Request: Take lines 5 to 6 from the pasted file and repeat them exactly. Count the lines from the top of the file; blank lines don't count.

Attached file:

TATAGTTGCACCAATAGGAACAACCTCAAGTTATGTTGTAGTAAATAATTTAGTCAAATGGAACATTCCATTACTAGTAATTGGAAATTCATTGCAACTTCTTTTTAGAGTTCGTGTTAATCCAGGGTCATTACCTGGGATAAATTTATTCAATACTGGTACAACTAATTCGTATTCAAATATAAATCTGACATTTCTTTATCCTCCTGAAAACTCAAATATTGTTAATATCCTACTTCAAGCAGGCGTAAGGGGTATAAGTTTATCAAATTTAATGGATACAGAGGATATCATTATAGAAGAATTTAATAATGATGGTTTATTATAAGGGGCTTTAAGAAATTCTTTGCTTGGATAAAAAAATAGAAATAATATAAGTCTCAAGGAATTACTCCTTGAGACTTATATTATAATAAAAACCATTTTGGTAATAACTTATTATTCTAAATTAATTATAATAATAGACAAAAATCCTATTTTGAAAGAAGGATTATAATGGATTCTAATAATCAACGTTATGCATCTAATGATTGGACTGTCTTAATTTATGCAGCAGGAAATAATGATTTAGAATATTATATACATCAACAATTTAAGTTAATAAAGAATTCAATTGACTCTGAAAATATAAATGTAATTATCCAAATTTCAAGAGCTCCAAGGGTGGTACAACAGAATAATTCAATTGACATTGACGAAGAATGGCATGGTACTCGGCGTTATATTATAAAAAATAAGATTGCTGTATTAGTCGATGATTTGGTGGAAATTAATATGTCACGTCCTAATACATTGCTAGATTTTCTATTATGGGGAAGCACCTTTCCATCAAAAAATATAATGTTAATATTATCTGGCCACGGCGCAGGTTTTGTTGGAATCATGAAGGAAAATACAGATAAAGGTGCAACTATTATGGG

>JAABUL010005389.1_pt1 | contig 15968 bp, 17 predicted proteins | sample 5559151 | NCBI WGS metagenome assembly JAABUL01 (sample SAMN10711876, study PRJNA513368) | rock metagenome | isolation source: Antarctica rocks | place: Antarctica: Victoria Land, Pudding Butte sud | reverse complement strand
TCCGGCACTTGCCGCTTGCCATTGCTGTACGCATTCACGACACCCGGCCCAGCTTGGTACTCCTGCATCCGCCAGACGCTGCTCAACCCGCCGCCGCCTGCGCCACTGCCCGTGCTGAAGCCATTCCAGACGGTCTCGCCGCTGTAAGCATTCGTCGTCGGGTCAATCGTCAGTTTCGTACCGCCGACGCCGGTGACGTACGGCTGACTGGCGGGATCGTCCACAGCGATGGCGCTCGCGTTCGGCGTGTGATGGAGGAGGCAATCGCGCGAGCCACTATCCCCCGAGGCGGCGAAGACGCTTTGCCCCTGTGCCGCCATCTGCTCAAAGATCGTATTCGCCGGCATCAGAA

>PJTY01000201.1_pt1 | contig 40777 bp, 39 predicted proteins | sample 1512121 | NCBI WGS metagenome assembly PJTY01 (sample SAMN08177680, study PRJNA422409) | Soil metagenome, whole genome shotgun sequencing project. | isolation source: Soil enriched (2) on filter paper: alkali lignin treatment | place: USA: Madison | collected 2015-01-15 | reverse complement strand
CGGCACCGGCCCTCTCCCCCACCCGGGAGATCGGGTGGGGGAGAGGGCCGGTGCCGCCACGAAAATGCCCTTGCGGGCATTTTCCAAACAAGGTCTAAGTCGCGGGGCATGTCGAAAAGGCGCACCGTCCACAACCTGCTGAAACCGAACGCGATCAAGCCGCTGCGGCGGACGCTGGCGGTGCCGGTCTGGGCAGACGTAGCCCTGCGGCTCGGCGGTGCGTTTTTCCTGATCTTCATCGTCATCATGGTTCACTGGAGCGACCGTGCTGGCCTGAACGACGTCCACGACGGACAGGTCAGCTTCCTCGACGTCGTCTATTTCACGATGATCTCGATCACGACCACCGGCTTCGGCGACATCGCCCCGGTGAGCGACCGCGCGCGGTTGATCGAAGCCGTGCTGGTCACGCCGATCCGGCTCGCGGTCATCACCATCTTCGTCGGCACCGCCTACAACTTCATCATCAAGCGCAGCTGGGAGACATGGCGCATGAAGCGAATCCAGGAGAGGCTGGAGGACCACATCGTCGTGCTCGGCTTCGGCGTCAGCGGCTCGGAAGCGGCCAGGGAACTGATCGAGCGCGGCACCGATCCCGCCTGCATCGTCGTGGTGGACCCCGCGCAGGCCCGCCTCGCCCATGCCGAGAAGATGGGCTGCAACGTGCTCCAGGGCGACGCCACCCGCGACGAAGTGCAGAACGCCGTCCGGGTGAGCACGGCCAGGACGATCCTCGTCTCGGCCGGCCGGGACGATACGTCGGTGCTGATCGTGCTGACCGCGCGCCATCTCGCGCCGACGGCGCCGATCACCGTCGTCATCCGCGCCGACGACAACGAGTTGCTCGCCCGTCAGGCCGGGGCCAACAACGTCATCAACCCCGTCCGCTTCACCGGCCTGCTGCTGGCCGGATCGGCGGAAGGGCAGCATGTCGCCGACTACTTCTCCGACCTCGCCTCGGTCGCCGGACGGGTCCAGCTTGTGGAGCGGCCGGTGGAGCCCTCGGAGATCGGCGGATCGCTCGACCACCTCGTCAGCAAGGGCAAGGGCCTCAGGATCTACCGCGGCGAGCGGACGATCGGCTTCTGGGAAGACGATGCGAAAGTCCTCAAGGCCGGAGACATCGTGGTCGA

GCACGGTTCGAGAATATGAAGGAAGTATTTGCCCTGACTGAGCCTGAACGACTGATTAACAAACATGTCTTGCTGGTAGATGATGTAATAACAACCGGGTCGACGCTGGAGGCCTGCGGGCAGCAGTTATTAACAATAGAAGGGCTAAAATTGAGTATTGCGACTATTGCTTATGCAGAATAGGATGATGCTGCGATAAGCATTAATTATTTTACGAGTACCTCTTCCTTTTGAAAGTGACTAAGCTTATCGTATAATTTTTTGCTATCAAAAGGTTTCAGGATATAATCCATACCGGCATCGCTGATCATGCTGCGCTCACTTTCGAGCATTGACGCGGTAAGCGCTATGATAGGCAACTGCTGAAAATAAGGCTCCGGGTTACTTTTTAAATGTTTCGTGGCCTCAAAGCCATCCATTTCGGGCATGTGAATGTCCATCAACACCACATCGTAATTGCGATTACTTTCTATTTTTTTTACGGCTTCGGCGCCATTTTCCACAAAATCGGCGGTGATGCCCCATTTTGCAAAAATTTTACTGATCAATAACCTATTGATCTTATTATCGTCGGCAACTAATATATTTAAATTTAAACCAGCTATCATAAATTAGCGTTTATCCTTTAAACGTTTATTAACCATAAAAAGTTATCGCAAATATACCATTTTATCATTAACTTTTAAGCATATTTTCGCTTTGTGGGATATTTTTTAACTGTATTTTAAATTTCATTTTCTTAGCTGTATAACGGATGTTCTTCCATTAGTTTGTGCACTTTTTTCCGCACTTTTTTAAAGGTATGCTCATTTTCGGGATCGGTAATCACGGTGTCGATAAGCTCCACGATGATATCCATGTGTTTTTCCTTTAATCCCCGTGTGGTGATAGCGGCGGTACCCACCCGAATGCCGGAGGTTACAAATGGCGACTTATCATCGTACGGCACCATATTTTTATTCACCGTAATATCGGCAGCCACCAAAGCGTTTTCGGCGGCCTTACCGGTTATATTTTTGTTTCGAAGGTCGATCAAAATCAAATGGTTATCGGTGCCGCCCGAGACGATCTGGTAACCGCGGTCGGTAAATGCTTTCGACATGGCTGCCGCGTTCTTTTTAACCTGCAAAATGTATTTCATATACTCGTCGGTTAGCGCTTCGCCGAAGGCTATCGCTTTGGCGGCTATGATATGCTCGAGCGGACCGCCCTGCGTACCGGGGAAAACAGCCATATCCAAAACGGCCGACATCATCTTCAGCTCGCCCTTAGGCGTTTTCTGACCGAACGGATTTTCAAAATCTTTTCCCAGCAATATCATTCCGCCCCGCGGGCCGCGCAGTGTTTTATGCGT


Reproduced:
CGGCACCGGCCCTCTCCCCCACCCGGGAGATCGGGTGGGGGAGAGGGCCGGTGCCGCCACGAAAATGCCCTTGCGGGCATTTTCCAAACAAGGTCTAAGTCGCGGGGCATGTCGAAAAGGCGCACCGTCCACAACCTGCTGAAACCGAACGCGATCAAGCCGCTGCGGCGGACGCTGGCGGTGCCGGTCTGGGCAGACGTAGCCCTGCGGCTCGGCGGTGCGTTTTTCCTGATCTTCATCGTCATCATGGTTCACTGGAGCGACCGTGCTGGCCTGAACGACGTCCACGACGGACAGGTCAGCTTCCTCGACGTCGTCTATTTCACGATGATCTCGATCACGACCACCGGCTTCGGCGACATCGCCCCGGTGAGCGACCGCGCGCGGTTGATCGAAGCCGTGCTGGTCACGCCGATCCGGCTCGCGGTCATCACCATCTTCGTCGGCACCGCCTACAACTTCATCATCAAGCGCAGCTGGGAGACATGGCGCATGAAGCGAATCCAGGAGAGGCTGGAGGACCACATCGTCGTGCTCGGCTTCGGCGTCAGCGGCTCGGAAGCGGCCAGGGAACTGATCGAGCGCGGCACCGATCCCGCCTGCATCGTCGTGGTGGACCCCGCGCAGGCCCGCCTCGCCCATGCCGAGAAGATGGGCTGCAACGTGCTCCAGGGCGACGCCACCCGCGACGAAGTGCAGAACGCCGTCCGGGTGAGCACGGCCAGGACGATCCTCGTCTCGGCCGGCCGGGACGATACGTCGGTGCTGATCGTGCTGACCGCGCGCCATCTCGCGCCGACGGCGCCGATCACCGTCGTCATCCGCGCCGACGACAACGAGTTGCTCGCCCGTCAGGCCGGGGCCAACAACGTCATCAACCCCGTCCGCTTCACCGGCCTGCTGCTGGCCGGATCGGCGGAAGGGCAGCATGTCGCCGACTACTTCTCCGACCTCGCCTCGGTCGCCGGACGGGTCCAGCTTGTGGAGCGGCCGGTGGAGCCCTCGGAGATCGGCGGATCGCTCGACCACCTCGTCAGCAAGGGCAAGGGCCTCAGGATCTACCGCGGCGAGCGGACGATCGGCTTCTGGGAAGACGATGCGAAAGTCCTCAAGGCCGGAGACATCGTGGTCGA

GCACGGTTCGAGAATATGAAGGAAGTATTTGCCCTGACTGAGCCTGAACGACTGATTAACAAACATGTCTTGCTGGTAGATGATGTAATAACAACCGGGTCGACGCTGGAGGCCTGCGGGCAGCAGTTATTAACAATAGAAGGGCTAAAATTGAGTATTGCGACTATTGCTTATGCAGAATAGGATGATGCTGCGATAAGCATTAATTATTTTACGAGTACCTCTTCCTTTTGAAAGTGACTAAGCTTATCGTATAATTTTTTGCTATCAAAAGGTTTCAGGATATAATCCATACCGGCATCGCTGATCATGCTGCGCTCACTTTCGAGCATTGACGCGGTAAGCGCTATGATAGGCAACTGCTGAAAATAAGGCTCCGGGTTACTTTTTAAATGTTTCGTGGCCTCAAAGCCATCCATTTCGGGCATGTGAATGTCCATCAACACCACATCGTAATTGCGATTACTTTCTATTTTTTTTACGGCTTCGGCGCCATTTTCCACAAAATCGGCGGTGATGCCCCATTTTGCAAAAATTTTACTGATCAATAACCTATTGATCTTATTATCGTCGGCAACTAATATATTTAAATTTAAACCAGCTATCATAAATTAGCGTTTATCCTTTAAACGTTTATTAACCATAAAAAGTTATCGCAAATATACCATTTTATCATTAACTTTTAAGCATATTTTCGCTTTGTGGGATATTTTTTAACTGTATTTTAAATTTCATTTTCTTAGCTGTATAACGGATGTTCTTCCATTAGTTTGTGCACTTTTTTCCGCACTTTTTTAAAGGTATGCTCATTTTCGGGATCGGTAATCACGGTGTCGATAAGCTCCACGATGATATCCATGTGTTTTTCCTTTAATCCCCGTGTGGTGATAGCGGCGGTACCCACCCGAATGCCGGAGGTTACAAATGGCGACTTATCATCGTACGGCACCATATTTTTATTCACCGTAATATCGGCAGCCACCAAAGCGTTTTCGGCGGCCTTACCGGTTATATTTTTGTTTCGAAGGTCGATCAAAATCAAATGGTTATCGGTGCCGCCCGAGACGATCTGGTAACCGCGGTCGGTAAATGCTTTCGACATGGCTGCCGCGTTCTTTTTAACCTGCAAAATGTATTTCATATACTCGTCGGTTAGCGCTTCGCCGAAGGCTATCGCTTTGGCGGCTATGATATGCTCGAGCGGACCGCCCTGCGTACCGGGGAAAACAGCCATATCCAAAACGGCCGACATCATCTTCAGCTCGCCCTTAGGCGTTTTCTGACCGAACGGATTTTCAAAATCTTTTCCCAGCAATATCATTCCGCCCCGCGGGCCGCGCAGTGTTTTATGCGT